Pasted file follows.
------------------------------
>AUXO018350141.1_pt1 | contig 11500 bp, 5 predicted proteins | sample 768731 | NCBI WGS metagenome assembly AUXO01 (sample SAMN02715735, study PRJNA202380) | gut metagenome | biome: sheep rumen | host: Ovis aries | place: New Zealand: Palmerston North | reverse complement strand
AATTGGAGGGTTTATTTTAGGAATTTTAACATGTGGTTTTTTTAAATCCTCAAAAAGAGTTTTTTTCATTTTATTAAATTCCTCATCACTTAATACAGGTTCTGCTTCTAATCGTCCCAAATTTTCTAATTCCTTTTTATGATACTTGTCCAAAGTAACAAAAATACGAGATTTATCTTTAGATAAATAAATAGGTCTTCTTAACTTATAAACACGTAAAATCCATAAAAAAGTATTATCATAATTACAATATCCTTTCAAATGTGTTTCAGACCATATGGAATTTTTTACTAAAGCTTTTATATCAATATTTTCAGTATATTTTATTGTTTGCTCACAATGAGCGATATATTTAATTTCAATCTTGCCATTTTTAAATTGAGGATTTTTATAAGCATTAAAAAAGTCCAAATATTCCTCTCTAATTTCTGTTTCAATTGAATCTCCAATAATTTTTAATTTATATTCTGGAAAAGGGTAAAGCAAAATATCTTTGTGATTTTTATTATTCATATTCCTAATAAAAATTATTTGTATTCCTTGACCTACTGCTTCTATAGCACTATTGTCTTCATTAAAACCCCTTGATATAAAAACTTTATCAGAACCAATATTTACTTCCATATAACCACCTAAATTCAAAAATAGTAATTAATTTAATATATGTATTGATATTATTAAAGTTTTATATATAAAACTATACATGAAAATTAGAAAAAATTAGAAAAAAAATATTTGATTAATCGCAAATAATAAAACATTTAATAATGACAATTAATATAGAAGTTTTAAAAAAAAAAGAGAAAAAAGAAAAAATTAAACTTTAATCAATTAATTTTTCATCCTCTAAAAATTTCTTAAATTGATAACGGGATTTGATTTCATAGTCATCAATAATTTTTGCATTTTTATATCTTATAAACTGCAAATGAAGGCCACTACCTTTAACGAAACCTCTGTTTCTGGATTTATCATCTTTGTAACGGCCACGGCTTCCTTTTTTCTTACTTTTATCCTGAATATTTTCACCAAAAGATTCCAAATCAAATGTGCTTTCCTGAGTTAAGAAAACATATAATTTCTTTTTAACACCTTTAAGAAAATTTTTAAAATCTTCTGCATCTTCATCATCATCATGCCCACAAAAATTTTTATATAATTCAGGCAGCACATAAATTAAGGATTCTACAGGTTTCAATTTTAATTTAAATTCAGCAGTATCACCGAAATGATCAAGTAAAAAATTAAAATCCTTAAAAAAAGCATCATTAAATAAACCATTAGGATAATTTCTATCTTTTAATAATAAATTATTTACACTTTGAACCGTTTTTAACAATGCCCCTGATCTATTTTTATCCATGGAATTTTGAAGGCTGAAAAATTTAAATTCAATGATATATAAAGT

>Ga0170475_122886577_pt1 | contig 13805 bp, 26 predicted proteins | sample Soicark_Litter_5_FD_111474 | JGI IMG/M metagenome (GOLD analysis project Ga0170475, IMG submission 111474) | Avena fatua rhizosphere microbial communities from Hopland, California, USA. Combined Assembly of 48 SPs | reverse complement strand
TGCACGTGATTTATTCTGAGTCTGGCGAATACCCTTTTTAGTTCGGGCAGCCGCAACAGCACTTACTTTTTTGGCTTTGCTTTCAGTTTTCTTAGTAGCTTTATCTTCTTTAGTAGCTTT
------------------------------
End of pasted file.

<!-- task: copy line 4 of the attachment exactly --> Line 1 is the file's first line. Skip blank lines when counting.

TGCACGTGATTTATTCTGAGTCTGGCGAATACCCTTTTTAGTTCGGGCAGCCGCAACAGCACTTACTTTTTTGGCTTTGCTTTCAGTTTTCTTAGTAGCTTTATCTTCTTTAGTAGCTTT